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Jon Talton

Analysis and commentary on economic news, trends and issues, with an emphasis on Seattle and the Northwest.

August 26, 2011 at 9:45 AM

Buffett hasn’t saved Bank of America, he’ll just profit from the reckoning

It will be the stick-the-fork-in-it moment for the Obama presidency when the Democratic national convention is held in Charlotte, home of Bank of America, a banking city to remind Americans just how much they hate the banksters, if BofA is sucking on a new bottle of taxpayer money to stay alive. It will be President Obama’s “killer rabbit” moment, for those of you who recall the Carter revels.

Warren Buffett is no fool. I don’t doubt the element of patriotism in his $5 billion investment in BofA, recalling how J.P. Morgan single-handedly saved the financial system more than a century ago. But the Oracle of Omaha also knows that this bank is too big to fail and the Treasury and Fed will move heaven, earth and your tax dollars to save it. Buffett pocketed a $1.3 billion profit from his special premium shares on Thursday, although the bank’s common stock is barely moving today. The rich are different from you and me, and Buffett negotiated a sweet deal. As investment manager Doug Kass told Business Insider: CEO Brian “Moynihan got fleeced by Buffett, the savviest of wolves who slipped out of his bathtub wearing sheep’s clothing.” It is telling that BofA turned to Buffett when a healthy institution could borrow at near zero interest rates or use its huge deposit base to raise capital.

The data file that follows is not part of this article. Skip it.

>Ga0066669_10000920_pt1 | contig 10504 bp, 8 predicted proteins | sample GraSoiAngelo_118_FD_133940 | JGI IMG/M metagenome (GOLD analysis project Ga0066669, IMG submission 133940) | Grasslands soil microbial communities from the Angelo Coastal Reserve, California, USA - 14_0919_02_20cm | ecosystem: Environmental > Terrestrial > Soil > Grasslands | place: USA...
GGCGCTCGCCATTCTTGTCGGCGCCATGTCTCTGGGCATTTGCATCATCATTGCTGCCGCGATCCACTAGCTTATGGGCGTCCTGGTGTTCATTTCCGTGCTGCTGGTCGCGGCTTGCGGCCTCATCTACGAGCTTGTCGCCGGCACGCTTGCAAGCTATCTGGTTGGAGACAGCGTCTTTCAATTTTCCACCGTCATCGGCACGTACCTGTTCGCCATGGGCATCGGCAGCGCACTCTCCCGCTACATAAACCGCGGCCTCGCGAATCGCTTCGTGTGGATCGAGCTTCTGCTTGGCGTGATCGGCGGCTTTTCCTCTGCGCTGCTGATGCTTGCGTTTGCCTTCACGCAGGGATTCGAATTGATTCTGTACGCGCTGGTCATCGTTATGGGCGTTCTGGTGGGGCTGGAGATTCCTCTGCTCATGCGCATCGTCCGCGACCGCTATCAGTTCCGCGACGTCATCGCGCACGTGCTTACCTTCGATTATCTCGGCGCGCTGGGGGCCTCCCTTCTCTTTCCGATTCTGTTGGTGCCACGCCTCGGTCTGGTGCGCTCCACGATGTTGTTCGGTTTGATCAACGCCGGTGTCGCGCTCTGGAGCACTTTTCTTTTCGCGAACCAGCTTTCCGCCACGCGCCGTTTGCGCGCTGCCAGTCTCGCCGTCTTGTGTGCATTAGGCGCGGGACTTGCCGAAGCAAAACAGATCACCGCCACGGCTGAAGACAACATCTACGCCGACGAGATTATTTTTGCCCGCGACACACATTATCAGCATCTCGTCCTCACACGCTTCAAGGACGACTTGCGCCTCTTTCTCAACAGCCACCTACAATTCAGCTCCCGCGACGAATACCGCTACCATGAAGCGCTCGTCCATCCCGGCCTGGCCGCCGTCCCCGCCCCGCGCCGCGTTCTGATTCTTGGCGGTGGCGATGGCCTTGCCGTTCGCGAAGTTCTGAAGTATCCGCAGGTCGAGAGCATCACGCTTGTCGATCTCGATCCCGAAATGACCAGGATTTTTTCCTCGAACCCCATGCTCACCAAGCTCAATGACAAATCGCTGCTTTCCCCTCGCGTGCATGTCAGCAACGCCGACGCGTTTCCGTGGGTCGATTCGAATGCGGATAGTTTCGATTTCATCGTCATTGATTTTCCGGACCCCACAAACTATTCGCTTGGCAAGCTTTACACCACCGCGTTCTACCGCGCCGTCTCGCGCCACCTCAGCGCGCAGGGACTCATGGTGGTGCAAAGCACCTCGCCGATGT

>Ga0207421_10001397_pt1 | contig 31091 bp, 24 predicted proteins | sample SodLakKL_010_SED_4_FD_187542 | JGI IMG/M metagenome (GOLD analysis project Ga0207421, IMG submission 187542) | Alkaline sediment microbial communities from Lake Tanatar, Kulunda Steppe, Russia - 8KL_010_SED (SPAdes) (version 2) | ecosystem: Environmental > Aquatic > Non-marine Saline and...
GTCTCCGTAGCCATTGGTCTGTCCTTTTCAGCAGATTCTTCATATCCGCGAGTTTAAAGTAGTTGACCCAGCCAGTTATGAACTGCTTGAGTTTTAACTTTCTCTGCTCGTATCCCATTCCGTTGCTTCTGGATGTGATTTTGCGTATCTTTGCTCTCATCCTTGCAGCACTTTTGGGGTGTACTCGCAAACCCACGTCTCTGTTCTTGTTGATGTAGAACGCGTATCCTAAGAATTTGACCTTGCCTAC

BofA’s problems are largely self-inflicted, especially from its swallowing the Death Star of subprime, Countrywide Financial (former CEO Angelo Mozilo has yet to be held accountable), as well as Merrill Lynch. Billions in civil suits await, even if the Obama Justice Department won’t indict. Former CEO Hugh McColl Jr. never would have made such mistakes.

BofA’s biggest problems also include size and complexity. What are its assets really worth? What weapons of financial mass destruction are sitting deep inside the corporate center at the corner of Trade and Tryon in downtown Charlotte? Does anybody really believe the regulators have a handle on the situation?

Tell me again why we didn’t break up the too-big-to-fails and pass a new Glass-Steagall with incentives for banks to, oh, do the dull business of taking deposits and lending for productive economic activity? Oh, right, the banksters used their two-party Get Out Of Jail Free card.

Links of the week:

  • The war against the unemployed || Salon
  • Policy errors behind today’s economic slump || Wall Street Journal
  • Keynesian economics vs. regular economics || Economist’s View
  • Are U.S. estimates for GDP growth believable? || Peterson Institute
  • Cities have advantages over suburbs for seniors || Urban Land Institute
  • A critique of the gold mania || The National Interest
  • The rich can afford to pay more income taxes || Bruce Bartlett/NYT Economix
  • America is GE’s tax haven || David Cay Johnston/Reuters
  • Subprime, shadow banking and liquidity shocks || Obsolete Dogma
  • One billion vehicles hit the road; are we ready for two billion? || Washington Post
  • Obama goes all out for dirty banker deal || Taibbi/Rolling Stone
  • U.S. economic relapse threatens lasting damage || LA Times
  • Best East Coast quake tweet, from Marketplace Radio’s Tess Vigeland in LA (@radiotess): “Oh all you East Coasters are so adorable with your ‘wow!’s and your ‘earthquake!’s…”

    Today’s Econ Haiku:

    The Jackson Hole meet

    Must be a pleasant respite

    From the hole we’re in

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